The superintendent of a state-run juvenile jail in Prince George's County lost his job yesterday, three weeks after the discovery that a teen-ager at the facility became pregnant by a counselor assigned to guard her, officials said.
Carlton Richardson, who had run the Cheltenham Youth Center for three years, was demoted and transferred to headquarters of the state Department of Juvenile Justice, said Bob Kannenberg, spokesman for the agency.
"The young lady and the staff member had been having relations while she was involved in a work detail at the school on the grounds," Kannenberg said.
He said the pregnancy was discovered June 25 and that state police were called to investigate the same day.
The incident came to light at a particularly embarrassing time for the department, days after Gilberto DeJesus, its secretary, promised legislators he would hold the private managers of two other juvenile jails -- the Charles H. Hickey Jr. School in Baltimore County and Victor Cullen Academy in Frederick County -- to a higher standard. Cheltenham is operated by the state.
Juvenile justice officials have been reeling from three weeks of events:
On June 25, The Sun reported that the department had tended to lock up black delinquents with mental health needs rather than treat them, while a greater percentage of white delinquents received help.
The same day, a staff member at the Hickey School was raped by an inmate after he was left guarded by a dishwasher.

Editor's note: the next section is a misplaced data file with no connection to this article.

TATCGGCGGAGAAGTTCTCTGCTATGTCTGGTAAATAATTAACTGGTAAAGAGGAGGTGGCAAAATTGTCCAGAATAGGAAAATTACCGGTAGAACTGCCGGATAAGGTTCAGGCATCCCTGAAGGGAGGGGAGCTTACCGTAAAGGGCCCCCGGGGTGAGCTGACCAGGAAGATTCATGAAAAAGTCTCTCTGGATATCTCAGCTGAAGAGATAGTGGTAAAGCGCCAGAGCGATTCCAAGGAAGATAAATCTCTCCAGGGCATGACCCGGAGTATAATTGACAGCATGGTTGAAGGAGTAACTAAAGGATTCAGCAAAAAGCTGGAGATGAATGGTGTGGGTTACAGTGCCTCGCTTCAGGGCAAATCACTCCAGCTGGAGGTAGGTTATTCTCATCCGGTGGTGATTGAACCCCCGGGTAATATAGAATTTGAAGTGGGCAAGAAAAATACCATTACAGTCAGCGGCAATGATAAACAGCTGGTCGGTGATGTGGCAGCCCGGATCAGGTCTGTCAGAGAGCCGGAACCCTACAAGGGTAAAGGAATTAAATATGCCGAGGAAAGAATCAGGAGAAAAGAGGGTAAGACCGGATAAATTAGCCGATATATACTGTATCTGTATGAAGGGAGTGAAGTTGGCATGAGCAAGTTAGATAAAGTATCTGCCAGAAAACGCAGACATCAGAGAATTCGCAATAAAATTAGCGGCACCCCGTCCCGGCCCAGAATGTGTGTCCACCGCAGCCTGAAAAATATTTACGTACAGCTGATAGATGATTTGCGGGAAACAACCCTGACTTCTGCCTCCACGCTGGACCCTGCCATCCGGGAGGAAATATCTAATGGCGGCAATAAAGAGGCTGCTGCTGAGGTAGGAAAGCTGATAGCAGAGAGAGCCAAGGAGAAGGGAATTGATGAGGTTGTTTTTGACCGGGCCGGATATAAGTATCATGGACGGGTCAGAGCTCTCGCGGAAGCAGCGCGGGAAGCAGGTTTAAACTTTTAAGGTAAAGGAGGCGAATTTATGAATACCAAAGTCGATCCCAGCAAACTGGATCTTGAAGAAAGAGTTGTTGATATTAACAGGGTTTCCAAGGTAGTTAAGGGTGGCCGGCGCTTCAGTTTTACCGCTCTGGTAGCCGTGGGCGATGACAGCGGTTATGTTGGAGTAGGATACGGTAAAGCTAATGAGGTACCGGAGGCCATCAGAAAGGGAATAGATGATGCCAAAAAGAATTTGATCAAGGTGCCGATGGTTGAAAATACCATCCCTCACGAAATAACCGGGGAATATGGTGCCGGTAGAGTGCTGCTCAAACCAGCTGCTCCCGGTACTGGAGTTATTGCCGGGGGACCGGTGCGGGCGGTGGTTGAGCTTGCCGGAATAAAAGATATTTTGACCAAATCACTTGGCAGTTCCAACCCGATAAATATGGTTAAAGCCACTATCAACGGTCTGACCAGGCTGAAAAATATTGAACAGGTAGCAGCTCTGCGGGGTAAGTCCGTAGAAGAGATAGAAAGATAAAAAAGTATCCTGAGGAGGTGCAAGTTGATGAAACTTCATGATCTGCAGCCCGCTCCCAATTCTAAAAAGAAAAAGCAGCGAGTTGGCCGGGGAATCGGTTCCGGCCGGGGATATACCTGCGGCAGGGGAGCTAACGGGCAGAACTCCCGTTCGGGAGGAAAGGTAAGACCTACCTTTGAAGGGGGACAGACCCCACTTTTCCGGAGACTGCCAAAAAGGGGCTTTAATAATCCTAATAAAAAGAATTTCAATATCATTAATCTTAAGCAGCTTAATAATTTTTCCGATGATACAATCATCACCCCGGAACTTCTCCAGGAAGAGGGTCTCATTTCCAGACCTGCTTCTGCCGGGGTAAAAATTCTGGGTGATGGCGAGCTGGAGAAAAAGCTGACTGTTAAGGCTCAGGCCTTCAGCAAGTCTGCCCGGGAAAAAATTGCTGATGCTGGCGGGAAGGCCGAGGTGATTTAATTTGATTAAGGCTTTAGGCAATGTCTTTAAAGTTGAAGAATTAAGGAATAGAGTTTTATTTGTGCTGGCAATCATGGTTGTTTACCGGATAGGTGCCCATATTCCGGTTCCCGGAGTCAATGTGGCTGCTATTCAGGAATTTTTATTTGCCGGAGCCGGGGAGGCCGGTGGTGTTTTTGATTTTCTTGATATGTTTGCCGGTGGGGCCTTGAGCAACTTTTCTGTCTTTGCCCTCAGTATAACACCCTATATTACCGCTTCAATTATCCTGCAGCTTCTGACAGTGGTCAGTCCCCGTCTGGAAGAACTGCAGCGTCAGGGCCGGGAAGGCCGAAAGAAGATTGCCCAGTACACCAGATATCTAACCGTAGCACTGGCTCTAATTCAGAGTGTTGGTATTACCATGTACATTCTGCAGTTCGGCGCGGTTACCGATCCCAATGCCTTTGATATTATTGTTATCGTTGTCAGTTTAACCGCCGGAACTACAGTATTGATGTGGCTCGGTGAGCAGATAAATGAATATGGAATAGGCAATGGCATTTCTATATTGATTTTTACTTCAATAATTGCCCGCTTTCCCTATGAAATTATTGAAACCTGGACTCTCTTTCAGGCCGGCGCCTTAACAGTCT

Within a week, five juveniles escaped from Hickey and Victor Cullen, supposedly Maryland's most secure juvenile facilities.
Officials with the Juvenile Justice Department disclosed the pregnancy and Richardson's demotion only after being contacted about it by The Sun. Richardson did not return phone calls.
Stacey Gurian-Sherman, an attorney and member of the Maryland Juvenile Justice Coalition, a statewide advocacy group, said she was appalled that a staff member had impregnated an inmate but added that she was also disturbed at the response from juvenile justice officials.
When the staff member at Hickey was raped, she said, the officials made the incident public, offered explanations and promised to improve security.
"When [the latest incident] happened, they never even acknowledged it and wouldn't have if they weren't made to," Gurian-Sherman said. "We should be as equally outraged about this as people were about the rape at Hickey. There's absolutely no excuse for this."
The pregnant woman, who has been moved to another facility, was an inmate in the Young Women's Program at Cheltenham. She is 18 and began having sexual relations with the counselor after she legally became an adult, Kannenberg said.
The counselor was fired the day officials discovered that the inmate was pregnant, but they have not filed criminal charges against the counselor, who had worked at Cheltenham for a year.
Kannenberg said the counselor might benefit from a loophole in the law. He said it is illegal for a state corrections officer to have sex with an inmate but that there apparently is no Maryland law prohibiting state youth counselors from having sex with someone in their charge.
"We'll be looking toward drafting legislation that would make it a crime," Kannenberg said.
Richardson was removed from his post, Kannenberg said, after it became clear that the sexual relations were allowed to occur because state policies were not being followed. Cheltenham holds more than 300 delinquents, and as of yesterday 18 of them were in the Young Women's Program.
Female inmates are not supposed to be on work detail unless there is a staff member present who is specifically assigned to that program, Kannenberg said. The counselor who had sex with her was assigned to another part of the facility, he said.